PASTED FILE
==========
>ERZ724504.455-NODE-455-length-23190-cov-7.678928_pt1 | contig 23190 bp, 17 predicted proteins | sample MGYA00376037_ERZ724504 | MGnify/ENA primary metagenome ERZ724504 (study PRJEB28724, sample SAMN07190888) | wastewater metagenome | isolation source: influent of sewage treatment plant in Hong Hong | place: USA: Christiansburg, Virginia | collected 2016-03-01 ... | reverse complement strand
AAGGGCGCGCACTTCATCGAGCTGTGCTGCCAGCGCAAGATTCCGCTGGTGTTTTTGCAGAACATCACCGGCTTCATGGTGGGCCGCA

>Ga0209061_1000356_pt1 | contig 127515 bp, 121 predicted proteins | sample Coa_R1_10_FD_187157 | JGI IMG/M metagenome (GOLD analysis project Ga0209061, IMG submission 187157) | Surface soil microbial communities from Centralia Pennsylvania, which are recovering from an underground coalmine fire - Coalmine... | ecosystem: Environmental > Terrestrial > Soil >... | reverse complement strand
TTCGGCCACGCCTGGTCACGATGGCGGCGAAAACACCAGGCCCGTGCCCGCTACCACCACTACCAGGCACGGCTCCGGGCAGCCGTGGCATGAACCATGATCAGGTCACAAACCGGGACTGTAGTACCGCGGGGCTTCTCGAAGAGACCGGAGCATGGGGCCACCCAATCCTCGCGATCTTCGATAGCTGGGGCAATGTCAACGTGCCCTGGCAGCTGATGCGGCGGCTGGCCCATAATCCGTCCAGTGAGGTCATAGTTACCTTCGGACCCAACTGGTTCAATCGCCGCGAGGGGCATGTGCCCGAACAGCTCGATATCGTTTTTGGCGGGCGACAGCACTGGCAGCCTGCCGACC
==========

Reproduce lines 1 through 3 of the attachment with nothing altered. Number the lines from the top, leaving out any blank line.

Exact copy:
>ERZ724504.455-NODE-455-length-23190-cov-7.678928_pt1 | contig 23190 bp, 17 predicted proteins | sample MGYA00376037_ERZ724504 | MGnify/ENA primary metagenome ERZ724504 (study PRJEB28724, sample SAMN07190888) | wastewater metagenome | isolation source: influent of sewage treatment plant in Hong Hong | place: USA: Christiansburg, Virginia | collected 2016-03-01 ... | reverse complement strand
AAGGGCGCGCACTTCATCGAGCTGTGCTGCCAGCGCAAGATTCCGCTGGTGTTTTTGCAGAACATCACCGGCTTCATGGTGGGCCGCA

>Ga0209061_1000356_pt1 | contig 127515 bp, 121 predicted proteins | sample Coa_R1_10_FD_187157 | JGI IMG/M metagenome (GOLD analysis project Ga0209061, IMG submission 187157) | Surface soil microbial communities from Centralia Pennsylvania, which are recovering from an underground coalmine fire - Coalmine... | ecosystem: Environmental > Terrestrial > Soil >... | reverse complement strand